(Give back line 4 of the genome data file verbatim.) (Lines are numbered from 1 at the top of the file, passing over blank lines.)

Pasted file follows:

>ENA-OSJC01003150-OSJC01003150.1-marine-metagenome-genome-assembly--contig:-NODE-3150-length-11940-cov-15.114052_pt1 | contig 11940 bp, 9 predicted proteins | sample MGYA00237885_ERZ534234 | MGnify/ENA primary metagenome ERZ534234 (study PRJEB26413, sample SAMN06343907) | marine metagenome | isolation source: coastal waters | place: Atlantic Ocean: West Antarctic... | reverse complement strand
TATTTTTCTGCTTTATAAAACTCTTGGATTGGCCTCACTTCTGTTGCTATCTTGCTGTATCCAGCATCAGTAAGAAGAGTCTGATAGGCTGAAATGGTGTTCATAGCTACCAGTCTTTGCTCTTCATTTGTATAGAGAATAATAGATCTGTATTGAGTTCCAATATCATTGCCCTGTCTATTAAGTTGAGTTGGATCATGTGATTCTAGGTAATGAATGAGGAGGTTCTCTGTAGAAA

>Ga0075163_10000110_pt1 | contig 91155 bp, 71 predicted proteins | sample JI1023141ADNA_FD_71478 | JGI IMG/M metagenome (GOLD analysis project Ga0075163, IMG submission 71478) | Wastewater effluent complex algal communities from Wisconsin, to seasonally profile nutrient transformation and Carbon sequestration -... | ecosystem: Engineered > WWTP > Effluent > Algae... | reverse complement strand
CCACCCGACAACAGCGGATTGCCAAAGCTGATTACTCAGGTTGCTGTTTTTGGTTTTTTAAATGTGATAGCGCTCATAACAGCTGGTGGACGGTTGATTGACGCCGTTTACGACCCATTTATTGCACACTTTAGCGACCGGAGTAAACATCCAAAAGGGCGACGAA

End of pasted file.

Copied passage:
CCACCCGACAACAGCGGATTGCCAAAGCTGATTACTCAGGTTGCTGTTTTTGGTTTTTTAAATGTGATAGCGCTCATAACAGCTGGTGGACGGTTGATTGACGCCGTTTACGACCCATTTATTGCACACTTTAGCGACCGGAGTAAACATCCAAAAGGGCGACGAA